Should we be lobbying now to try to protect the charitable contribution deduction as Congress works to prevent the country from going over the “fiscal cliff”? —Heard at several 501(c)(3) charity board meetings last week.
If Congress tries to raise revenue by curbing deductions and “reforming” the Tax Code, the charitable contribution deduction is one clearly visible target. Therefore this is the time to let your members of Congress know how important charities, and the contributions that support them, are to the dynamism of our society.
This is particularly true if Congress attempts to raise revenue by “capping” all deductions at a particular level and letting the taxpayer choose which ones to claim. Unlike so many of the other transactions leading to deductions, charitable contributions are entirely voluntary. A taxpayer will claim the mortgage interest deduction, the state and local tax deduction, and the medical expense deduction first because they don’t have much control over those payments. If those deductions, and others like them, add up to the cap, any tax benefit from a charitable contribution deduction will be totally lost. To the extent that a donor considers the tax impact, either in deciding whether to make a contribution or in deciding the amount of a contribution to make, that advantage would be lost. To preserve that advantage and to continue to encourage charitable contributions, the charitable contribution deduction should be totally excluded in calculating any cap on total deductions if Congress goes that route in attempting to raise revenue.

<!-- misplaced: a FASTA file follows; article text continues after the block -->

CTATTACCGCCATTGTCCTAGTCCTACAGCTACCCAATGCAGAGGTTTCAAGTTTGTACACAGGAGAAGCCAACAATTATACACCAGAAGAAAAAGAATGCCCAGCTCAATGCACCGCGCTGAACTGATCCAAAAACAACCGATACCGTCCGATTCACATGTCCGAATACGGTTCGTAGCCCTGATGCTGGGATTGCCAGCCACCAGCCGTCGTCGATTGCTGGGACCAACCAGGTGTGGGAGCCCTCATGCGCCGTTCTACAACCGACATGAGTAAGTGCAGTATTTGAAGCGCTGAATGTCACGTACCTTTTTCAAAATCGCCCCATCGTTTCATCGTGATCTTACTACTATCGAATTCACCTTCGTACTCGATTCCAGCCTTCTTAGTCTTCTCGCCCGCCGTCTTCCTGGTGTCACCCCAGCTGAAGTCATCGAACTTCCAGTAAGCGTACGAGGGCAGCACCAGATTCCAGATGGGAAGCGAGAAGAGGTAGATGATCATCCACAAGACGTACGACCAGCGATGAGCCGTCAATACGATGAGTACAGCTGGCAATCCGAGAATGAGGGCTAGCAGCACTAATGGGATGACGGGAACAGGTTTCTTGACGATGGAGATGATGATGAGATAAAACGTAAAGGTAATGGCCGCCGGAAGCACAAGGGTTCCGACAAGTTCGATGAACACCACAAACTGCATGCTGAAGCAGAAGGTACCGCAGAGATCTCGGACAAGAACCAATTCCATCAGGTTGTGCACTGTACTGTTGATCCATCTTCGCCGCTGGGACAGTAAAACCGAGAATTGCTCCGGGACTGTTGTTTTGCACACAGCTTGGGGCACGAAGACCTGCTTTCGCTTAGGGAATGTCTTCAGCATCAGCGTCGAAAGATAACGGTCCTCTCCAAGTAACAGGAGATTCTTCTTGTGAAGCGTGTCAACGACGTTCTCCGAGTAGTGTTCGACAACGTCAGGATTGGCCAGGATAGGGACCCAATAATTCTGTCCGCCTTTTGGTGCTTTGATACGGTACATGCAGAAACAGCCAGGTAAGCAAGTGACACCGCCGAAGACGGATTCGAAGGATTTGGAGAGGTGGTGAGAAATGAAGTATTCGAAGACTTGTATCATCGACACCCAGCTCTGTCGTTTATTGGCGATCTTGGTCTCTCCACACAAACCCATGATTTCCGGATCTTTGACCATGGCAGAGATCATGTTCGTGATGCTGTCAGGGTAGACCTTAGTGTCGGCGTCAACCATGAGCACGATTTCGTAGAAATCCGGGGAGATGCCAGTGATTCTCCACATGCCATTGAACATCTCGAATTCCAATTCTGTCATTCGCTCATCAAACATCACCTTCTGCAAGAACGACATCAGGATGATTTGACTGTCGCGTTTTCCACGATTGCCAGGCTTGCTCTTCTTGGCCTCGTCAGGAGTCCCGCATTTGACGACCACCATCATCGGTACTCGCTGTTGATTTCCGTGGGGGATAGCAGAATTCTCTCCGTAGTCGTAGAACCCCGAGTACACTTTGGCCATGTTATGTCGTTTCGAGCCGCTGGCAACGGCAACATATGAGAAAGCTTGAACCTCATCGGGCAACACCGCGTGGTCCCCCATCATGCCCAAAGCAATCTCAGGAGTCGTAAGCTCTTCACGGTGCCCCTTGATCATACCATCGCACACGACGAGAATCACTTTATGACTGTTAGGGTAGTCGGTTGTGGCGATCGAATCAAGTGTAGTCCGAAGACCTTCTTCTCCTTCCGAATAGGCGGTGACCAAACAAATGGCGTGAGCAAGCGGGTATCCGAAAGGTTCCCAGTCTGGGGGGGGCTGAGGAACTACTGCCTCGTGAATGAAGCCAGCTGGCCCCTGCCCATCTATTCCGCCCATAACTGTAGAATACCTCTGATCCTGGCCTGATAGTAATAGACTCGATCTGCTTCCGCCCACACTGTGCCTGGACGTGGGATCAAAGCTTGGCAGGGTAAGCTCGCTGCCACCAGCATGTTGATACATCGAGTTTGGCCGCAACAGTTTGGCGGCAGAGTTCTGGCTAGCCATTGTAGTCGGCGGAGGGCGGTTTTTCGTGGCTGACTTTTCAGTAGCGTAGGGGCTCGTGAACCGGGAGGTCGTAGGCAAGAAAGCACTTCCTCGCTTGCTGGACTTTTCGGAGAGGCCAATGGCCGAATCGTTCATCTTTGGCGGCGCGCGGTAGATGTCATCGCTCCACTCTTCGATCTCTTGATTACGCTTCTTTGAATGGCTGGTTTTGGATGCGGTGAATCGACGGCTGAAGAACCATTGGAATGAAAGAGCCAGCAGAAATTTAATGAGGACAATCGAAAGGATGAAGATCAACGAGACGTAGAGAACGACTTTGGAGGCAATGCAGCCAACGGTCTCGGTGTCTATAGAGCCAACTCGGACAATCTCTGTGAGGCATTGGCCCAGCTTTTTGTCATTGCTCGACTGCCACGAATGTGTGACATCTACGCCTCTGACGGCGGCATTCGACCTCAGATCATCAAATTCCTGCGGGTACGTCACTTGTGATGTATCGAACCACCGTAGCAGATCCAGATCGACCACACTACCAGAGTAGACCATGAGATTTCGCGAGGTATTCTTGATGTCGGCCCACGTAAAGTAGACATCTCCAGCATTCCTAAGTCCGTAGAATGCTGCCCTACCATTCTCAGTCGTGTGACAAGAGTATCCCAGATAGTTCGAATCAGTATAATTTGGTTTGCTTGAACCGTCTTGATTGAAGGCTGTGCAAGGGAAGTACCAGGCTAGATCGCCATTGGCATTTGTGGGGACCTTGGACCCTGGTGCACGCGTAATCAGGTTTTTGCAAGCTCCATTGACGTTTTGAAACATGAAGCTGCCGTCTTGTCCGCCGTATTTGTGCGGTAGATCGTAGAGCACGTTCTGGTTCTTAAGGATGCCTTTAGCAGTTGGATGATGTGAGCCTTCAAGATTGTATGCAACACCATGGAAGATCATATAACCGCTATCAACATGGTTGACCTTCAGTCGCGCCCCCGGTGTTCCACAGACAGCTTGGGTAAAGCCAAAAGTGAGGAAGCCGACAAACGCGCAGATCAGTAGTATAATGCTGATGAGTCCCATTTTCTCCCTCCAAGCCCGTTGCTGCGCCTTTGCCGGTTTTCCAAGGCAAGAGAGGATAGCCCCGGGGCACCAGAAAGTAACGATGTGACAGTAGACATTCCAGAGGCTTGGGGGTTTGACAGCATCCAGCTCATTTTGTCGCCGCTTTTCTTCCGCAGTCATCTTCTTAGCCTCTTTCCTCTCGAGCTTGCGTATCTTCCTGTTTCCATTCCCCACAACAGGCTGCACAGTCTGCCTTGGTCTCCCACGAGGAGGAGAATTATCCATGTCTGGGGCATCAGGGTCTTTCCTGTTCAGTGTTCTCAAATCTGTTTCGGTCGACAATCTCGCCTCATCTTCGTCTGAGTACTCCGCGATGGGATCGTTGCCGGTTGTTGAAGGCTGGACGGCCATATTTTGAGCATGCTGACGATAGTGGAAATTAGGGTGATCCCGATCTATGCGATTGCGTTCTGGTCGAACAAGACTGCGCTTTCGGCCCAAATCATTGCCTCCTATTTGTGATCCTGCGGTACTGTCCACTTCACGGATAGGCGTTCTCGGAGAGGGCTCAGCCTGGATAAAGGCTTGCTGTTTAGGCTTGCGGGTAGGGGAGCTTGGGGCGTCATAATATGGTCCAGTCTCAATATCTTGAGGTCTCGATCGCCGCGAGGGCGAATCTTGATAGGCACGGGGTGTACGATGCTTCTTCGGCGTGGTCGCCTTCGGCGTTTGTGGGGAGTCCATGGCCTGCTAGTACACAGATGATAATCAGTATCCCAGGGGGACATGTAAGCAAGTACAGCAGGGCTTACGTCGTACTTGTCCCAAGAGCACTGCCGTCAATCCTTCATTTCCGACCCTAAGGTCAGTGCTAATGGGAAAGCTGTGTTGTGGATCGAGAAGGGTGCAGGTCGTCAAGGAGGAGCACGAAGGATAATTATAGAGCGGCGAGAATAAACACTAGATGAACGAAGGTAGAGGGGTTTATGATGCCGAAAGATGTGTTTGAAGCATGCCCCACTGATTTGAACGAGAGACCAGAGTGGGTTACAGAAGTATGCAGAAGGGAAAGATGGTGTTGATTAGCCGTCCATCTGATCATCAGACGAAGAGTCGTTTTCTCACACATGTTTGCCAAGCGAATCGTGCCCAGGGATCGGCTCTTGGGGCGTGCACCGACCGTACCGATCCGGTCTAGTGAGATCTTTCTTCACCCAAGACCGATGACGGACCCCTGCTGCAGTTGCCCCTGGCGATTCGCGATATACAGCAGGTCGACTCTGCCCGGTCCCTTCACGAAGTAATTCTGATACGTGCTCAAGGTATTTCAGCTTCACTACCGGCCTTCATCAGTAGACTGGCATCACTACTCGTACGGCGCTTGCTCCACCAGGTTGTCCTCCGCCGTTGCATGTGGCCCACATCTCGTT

This is not a partisan issue. Diminution of the charitable contribution deduction would hurt organizations at all points on the political spectrum.
Four years ago, we argued that charitable contributions exceeding the prior two year average should be granted a double deduction in order to provide an immediate economic stimulus. The rationale of that argument is just as valid today. The vast majority of charitable contributions are spent in the U.S., in every state and Congressional district. Most are spent quickly, particularly now that the need for the services charities provide has so significantly increased. And they are spent entirely by organizations that we view overall as good for our society. It is hard to find a better qualitative and quantitative economic stimulus than charitable contributions.
Charities clearly have the legal right to lobby on issues of importance to them. (See Ready Reference Page: “Lobbying Rules Create Opportunity for Charities”) Don’t let this fight be waged solely by the Independent Sector, the Council on Foundations, the National Council of Nonprofits and a few other national organizations. Every 501(c)(3) organization that cares about its donors and their donations should make its views known directly to its Senators and Representatives — now, while they are still trying to figure out what they may be willing to do.